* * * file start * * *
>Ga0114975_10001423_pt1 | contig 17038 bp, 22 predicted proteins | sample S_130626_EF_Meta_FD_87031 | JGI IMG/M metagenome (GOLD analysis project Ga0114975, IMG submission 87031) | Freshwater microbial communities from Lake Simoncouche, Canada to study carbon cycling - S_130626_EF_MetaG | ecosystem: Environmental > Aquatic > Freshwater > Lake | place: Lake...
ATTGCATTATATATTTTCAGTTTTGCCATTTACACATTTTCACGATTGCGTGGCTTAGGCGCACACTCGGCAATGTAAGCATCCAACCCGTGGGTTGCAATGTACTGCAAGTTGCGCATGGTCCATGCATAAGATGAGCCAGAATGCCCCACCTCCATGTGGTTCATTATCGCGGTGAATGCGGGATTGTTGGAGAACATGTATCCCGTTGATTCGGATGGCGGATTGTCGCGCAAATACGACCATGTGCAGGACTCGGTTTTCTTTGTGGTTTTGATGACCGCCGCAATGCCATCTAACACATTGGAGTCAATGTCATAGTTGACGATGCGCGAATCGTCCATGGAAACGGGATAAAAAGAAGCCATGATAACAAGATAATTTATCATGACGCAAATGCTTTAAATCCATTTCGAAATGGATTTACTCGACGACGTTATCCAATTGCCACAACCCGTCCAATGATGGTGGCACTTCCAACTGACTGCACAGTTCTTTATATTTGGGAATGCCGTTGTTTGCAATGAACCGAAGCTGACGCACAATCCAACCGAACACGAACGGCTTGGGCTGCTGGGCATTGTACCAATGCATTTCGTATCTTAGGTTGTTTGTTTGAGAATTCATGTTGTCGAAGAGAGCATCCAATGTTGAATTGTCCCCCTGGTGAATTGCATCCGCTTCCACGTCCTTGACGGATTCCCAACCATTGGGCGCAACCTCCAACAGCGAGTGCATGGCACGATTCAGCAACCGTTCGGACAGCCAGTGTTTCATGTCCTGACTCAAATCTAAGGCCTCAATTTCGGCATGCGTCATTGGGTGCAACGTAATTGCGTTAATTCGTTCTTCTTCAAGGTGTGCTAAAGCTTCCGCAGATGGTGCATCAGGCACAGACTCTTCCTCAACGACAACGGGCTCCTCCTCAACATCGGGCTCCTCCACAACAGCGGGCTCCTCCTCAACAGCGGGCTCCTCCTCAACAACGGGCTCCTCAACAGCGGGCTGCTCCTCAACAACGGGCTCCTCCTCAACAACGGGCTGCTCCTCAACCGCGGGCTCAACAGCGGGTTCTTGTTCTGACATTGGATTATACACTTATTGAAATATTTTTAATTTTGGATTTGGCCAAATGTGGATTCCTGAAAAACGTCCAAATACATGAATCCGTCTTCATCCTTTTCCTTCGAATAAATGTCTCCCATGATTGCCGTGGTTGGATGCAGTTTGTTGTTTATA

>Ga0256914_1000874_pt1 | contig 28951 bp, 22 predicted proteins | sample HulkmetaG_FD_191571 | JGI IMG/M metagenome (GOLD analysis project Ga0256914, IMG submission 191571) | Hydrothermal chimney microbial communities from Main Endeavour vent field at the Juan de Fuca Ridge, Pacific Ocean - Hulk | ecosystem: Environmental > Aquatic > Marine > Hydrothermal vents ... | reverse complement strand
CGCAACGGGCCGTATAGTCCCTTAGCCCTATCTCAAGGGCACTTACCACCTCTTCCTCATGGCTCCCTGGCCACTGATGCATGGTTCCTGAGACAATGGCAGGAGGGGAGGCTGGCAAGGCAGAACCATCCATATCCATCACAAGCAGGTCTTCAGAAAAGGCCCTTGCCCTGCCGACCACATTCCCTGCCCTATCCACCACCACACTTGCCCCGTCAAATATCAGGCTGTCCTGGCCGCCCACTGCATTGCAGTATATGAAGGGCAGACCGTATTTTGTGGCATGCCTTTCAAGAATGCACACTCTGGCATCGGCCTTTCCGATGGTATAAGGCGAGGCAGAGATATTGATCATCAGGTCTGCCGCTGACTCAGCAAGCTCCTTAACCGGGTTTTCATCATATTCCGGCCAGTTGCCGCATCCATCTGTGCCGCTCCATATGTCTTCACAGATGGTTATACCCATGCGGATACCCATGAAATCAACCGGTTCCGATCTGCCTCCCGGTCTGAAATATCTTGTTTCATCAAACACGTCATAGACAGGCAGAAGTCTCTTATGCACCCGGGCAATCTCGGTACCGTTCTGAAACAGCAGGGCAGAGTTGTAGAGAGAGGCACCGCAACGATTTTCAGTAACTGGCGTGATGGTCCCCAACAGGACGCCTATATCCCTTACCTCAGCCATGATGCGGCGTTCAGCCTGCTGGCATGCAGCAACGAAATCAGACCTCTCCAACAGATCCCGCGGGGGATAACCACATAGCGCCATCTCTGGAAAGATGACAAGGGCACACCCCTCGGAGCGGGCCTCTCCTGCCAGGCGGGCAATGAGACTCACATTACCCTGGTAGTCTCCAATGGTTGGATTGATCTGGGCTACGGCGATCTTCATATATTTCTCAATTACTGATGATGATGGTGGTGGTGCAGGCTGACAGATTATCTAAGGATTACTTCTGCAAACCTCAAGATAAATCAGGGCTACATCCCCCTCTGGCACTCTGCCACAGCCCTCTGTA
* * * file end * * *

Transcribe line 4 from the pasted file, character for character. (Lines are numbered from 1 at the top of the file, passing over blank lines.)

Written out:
CGCAACGGGCCGTATAGTCCCTTAGCCCTATCTCAAGGGCACTTACCACCTCTTCCTCATGGCTCCCTGGCCACTGATGCATGGTTCCTGAGACAATGGCAGGAGGGGAGGCTGGCAAGGCAGAACCATCCATATCCATCACAAGCAGGTCTTCAGAAAAGGCCCTTGCCCTGCCGACCACATTCCCTGCCCTATCCACCACCACACTTGCCCCGTCAAATATCAGGCTGTCCTGGCCGCCCACTGCATTGCAGTATATGAAGGGCAGACCGTATTTTGTGGCATGCCTTTCAAGAATGCACACTCTGGCATCGGCCTTTCCGATGGTATAAGGCGAGGCAGAGATATTGATCATCAGGTCTGCCGCTGACTCAGCAAGCTCCTTAACCGGGTTTTCATCATATTCCGGCCAGTTGCCGCATCCATCTGTGCCGCTCCATATGTCTTCACAGATGGTTATACCCATGCGGATACCCATGAAATCAACCGGTTCCGATCTGCCTCCCGGTCTGAAATATCTTGTTTCATCAAACACGTCATAGACAGGCAGAAGTCTCTTATGCACCCGGGCAATCTCGGTACCGTTCTGAAACAGCAGGGCAGAGTTGTAGAGAGAGGCACCGCAACGATTTTCAGTAACTGGCGTGATGGTCCCCAACAGGACGCCTATATCCCTTACCTCAGCCATGATGCGGCGTTCAGCCTGCTGGCATGCAGCAACGAAATCAGACCTCTCCAACAGATCCCGCGGGGGATAACCACATAGCGCCATCTCTGGAAAGATGACAAGGGCACACCCCTCGGAGCGGGCCTCTCCTGCCAGGCGGGCAATGAGACTCACATTACCCTGGTAGTCTCCAATGGTTGGATTGATCTGGGCTACGGCGATCTTCATATATTTCTCAATTACTGATGATGATGGTGGTGGTGCAGGCTGACAGATTATCTAAGGATTACTTCTGCAAACCTCAAGATAAATCAGGGCTACATCCCCCTCTGGCACTCTGCCACAGCCCTCTGTA